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Americans unhappy with Obama’s treatment of Israel, supportive of Iran deal

Poll finds 50-38% disapproval of president’s Israel policies; while majority support accord, they’re not confident it will keep Tehran from the bomb

US President Barack Obama (left) walks with Prime Minister Benjamin Netanyahu after their meeting at the White House in Washington, DC, on May 20, 2011. (Avi Ohayon/Government Press Office/Flash90)
US President Barack Obama (left) walks with Prime Minister Benjamin Netanyahu after their meeting at the White House in Washington, DC, on May 20, 2011. (Avi Ohayon/Government Press Office/Flash90)

Americans widely disapprove of President Barack Obama’s handling of ties with Israel, but aren’t too happy with Prime Minister Benjamin Netanyahu’s handling of relations either, a poll found Monday.

As negotiations over Iran’s controversial nuclear program entered their final scheduled 24 hours, the Washington Post-ABC News survey also showed that while 59 percent of Americans support easing economic sanctions on Tehran in exchange for some restrictions on the project, the same proportion also believe that a deal will not prevent Iran from obtaining nuclear weapons.

The poll — carried out among 1,003 adults across the US from March 26-29 — also underlined divisions in the US public over the establishment of a Palestinian state.

Asked if they would back an emerging pact with Iran that would lift major economic sanctions, while making it more difficult for the country to produce nuclear weapons, 59% of respondents backed it, while 31% said they would oppose such a move. Yet despite the overwhelming support for an Iran agreement, 59% of participants were not confident that a negotiated accord would prevent Tehran from developing nuclear weapons, while 37% maintained that a deal will keep Iran nuke-free.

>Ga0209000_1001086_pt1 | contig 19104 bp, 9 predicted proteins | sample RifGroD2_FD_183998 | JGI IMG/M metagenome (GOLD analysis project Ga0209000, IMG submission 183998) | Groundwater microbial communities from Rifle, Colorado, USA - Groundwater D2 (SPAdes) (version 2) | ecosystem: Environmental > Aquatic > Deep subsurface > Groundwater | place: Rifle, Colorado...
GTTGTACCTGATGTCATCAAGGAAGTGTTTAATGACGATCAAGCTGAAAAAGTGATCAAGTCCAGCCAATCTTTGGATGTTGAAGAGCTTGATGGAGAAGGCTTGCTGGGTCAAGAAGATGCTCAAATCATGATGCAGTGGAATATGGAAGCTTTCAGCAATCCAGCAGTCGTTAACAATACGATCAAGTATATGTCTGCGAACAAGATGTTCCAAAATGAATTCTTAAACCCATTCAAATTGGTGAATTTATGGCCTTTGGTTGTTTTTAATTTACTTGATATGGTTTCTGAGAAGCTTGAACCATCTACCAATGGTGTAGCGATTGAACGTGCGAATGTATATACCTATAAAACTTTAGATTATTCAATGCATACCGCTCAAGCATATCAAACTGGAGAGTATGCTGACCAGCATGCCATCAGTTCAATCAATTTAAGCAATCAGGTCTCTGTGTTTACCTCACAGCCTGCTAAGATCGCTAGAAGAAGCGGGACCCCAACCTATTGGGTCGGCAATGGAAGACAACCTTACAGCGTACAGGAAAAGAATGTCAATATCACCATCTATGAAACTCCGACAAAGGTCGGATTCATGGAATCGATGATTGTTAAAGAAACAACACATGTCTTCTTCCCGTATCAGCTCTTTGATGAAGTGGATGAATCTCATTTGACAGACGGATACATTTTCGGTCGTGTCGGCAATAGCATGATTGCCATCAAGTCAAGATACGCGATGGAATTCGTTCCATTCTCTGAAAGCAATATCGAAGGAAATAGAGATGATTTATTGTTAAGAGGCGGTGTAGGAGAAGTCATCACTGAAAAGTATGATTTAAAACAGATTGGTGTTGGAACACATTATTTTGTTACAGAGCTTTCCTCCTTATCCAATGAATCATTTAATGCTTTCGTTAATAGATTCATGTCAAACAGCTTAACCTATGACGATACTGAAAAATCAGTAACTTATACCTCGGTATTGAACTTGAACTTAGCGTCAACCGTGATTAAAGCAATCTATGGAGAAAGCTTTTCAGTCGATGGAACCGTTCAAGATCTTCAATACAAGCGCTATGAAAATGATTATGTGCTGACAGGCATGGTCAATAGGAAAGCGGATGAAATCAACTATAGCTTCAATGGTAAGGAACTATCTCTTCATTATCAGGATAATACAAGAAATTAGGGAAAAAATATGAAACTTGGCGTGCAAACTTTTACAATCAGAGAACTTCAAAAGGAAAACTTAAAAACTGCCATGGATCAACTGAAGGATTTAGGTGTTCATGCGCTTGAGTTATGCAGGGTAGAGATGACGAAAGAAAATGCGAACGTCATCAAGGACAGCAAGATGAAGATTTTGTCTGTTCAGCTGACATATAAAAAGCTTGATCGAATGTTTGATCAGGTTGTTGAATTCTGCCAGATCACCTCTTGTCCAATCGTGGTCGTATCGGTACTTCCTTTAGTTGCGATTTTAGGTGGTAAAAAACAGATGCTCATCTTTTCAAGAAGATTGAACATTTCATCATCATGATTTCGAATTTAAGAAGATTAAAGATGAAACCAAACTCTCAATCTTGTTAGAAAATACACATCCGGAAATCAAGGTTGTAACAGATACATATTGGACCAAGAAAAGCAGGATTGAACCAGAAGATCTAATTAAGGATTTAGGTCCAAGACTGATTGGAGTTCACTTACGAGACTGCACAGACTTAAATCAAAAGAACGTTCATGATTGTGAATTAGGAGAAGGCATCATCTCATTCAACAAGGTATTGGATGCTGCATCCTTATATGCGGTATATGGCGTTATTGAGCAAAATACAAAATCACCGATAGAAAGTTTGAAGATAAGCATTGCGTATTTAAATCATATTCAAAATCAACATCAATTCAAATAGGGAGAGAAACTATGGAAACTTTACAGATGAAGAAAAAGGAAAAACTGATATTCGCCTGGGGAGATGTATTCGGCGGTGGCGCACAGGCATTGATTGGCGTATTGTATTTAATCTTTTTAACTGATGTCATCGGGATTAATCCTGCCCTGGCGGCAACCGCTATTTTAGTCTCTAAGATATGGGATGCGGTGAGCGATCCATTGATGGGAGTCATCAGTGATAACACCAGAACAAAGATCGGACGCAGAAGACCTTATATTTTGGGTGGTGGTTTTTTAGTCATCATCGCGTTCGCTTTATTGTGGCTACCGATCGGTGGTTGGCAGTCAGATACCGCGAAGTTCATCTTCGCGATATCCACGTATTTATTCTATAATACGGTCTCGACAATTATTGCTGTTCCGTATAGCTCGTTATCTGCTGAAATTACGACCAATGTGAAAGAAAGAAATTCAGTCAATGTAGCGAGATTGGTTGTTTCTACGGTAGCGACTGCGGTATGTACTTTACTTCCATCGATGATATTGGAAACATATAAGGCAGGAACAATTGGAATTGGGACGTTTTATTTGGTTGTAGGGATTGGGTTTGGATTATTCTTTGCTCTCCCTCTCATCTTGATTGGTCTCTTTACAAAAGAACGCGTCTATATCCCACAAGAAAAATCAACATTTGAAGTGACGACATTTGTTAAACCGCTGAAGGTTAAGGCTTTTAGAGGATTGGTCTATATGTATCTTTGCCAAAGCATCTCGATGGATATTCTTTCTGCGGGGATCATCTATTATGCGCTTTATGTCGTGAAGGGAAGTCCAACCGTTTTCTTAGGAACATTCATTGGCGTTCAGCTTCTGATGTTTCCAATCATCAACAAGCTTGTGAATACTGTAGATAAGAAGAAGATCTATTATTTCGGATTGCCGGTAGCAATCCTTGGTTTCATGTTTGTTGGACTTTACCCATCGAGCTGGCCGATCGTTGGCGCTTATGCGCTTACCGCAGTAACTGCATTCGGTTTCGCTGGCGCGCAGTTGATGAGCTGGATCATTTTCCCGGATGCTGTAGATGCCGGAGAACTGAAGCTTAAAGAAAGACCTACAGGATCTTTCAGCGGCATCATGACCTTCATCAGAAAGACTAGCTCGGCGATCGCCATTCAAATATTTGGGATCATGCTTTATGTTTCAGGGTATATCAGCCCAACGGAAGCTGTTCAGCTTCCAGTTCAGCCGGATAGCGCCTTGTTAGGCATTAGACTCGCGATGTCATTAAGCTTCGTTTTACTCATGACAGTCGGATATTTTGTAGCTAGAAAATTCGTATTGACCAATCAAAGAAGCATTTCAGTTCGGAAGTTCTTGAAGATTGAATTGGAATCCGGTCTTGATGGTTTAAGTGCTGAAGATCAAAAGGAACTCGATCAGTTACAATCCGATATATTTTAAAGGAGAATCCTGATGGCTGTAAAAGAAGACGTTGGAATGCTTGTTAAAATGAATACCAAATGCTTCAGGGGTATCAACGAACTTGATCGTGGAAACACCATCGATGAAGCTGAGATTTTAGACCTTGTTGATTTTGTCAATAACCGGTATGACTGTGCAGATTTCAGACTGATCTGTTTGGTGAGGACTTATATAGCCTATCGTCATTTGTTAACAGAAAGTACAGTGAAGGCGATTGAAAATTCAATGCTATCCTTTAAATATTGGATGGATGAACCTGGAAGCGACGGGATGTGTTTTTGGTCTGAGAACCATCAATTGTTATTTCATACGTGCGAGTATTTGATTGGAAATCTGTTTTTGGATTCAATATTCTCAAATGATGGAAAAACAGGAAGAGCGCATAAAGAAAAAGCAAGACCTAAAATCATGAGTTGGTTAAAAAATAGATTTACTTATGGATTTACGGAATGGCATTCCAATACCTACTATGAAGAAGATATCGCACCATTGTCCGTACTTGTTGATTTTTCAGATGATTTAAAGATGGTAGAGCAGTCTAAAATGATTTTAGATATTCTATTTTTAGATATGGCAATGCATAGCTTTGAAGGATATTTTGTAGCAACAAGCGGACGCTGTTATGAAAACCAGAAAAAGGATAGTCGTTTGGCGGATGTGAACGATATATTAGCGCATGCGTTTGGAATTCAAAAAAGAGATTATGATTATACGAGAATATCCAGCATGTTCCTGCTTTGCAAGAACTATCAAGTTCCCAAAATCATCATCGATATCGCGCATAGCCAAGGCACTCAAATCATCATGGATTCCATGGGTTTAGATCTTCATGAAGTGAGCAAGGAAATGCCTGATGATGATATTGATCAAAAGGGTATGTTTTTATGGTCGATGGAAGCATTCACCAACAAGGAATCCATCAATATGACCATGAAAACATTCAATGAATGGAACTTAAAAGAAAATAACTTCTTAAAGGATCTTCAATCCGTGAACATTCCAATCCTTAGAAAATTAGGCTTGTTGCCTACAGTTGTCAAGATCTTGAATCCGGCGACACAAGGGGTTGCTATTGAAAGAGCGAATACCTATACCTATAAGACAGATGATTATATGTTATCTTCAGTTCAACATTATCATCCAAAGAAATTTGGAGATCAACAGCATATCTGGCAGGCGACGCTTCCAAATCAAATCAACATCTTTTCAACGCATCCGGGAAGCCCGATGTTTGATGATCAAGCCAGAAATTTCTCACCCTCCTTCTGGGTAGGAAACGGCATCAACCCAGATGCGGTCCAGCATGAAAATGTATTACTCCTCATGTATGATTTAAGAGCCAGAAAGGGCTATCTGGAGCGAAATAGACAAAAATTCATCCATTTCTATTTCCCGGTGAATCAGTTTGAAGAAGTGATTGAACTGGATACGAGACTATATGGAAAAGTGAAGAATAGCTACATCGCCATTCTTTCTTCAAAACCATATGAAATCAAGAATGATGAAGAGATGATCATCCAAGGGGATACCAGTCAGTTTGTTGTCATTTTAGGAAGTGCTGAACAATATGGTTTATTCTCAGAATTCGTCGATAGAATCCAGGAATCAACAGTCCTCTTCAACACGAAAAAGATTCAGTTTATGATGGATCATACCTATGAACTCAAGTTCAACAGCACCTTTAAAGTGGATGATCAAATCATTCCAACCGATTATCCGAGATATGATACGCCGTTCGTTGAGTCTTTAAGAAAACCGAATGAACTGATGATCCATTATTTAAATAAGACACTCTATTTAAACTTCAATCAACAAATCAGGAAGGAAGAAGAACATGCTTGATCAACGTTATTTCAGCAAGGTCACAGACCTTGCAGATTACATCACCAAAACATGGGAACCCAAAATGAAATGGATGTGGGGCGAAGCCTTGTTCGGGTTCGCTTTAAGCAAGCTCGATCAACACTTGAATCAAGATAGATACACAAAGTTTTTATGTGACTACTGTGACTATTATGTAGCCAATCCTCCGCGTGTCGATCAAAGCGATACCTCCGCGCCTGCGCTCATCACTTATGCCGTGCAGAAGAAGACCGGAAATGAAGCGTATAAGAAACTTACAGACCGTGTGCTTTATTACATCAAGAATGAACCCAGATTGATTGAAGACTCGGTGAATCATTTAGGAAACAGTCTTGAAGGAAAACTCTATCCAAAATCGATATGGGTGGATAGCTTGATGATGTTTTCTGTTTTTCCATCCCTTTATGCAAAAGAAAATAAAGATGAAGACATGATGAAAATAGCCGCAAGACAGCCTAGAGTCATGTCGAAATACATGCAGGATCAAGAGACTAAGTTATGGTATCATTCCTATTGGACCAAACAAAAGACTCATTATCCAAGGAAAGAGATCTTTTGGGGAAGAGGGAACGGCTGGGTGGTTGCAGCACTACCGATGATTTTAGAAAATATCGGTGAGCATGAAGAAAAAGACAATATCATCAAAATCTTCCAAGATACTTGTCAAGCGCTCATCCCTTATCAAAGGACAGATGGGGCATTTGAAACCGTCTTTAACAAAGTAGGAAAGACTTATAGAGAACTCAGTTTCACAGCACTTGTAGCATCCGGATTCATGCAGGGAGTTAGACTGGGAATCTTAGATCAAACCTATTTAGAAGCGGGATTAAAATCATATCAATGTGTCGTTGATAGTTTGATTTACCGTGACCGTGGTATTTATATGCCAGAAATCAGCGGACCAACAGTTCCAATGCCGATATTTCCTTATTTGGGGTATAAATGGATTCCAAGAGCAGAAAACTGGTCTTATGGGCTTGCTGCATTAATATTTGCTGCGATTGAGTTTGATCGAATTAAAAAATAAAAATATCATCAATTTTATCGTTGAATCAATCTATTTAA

From left to right: US Under Secretary for Political Affairs Wendy Sherman, US Secretary of State John Kerry, US Secretary of Energy Ernest Moniz and British Foreign Secretary Philip Hammond wait for a P5+1 meeting at the Beau Rivage Palace Hotel March 29, 2015 in Lausanne. (photo credit: AFP / FABRICE COFFRINI)
From left to right: US Under Secretary for Political Affairs Wendy Sherman, US Secretary of State John Kerry, US Secretary of Energy Ernest Moniz and British Foreign Secretary Philip Hammond wait for a P5+1 meeting at the Beau Rivage Palace Hotel March 29, 2015 in Lausanne. (photo credit: AFP / FABRICE COFFRINI)

State Department spokeswoman Marie Harf said Monday that the chances for an agreement remain 50-50, and that the US will leave all options on the table — include non-diplomatic measures.

Israel is vehemently opposed to the accord in its current reported form, and Netanyahu has claimed that a “bad deal” will pave Iran’s way to the bomb while enabling the Islamic Republic to restart its economy.

In a bid to convince American lawmakers to oppose an agreement that would leave Iran with the ability to enrich military grade uranium, Netanyahu spoke before Congress March 3, two weeks before Israeli elections — in a move that was panned by the White House and some Democratic senators and Congress members.

Asked whether they favor Netanyahu’s handling of bilateral relations between Israel the United States, 37% said they approve of his conduct, while 44% believe that he has mishandled ties. Obama received more polarized figures in the survey, with 38% of respondents approving of US foreign policy vis-a-vis Israel while 50% disapproved.

When asked whether they support the establishment of an independent Palestinian state in the West Bank and the Gaza Strip, 39% said yes, 36% opposed it, while 25% offered no opinion. The question comes amid increased friction between Obama and Netanyahu over the prime minister’s remarks during the election campaign that no Palestinian state would be established under his leadership. Netanyahu later retracted his remarks, but the White House rejected the backtracking, maintaining that it would have to reevaluate its policies in light of the prime minister’s remarks, and not ruling out backing UN efforts for a peace accord.

Of those surveyed in the poll, 30% considered themselves Democrats, 22% aligned themselves with the Republican party, 38% said they were Independent, while 10% posted no political affiliation or listed their political affiliation as “other.”

The margin of error stood at +-3.5 percentage points.

The six major world powers — known as the P5+1 — are racing toward a framework nuclear deal with Iran by a Tuesday midnight deadline.

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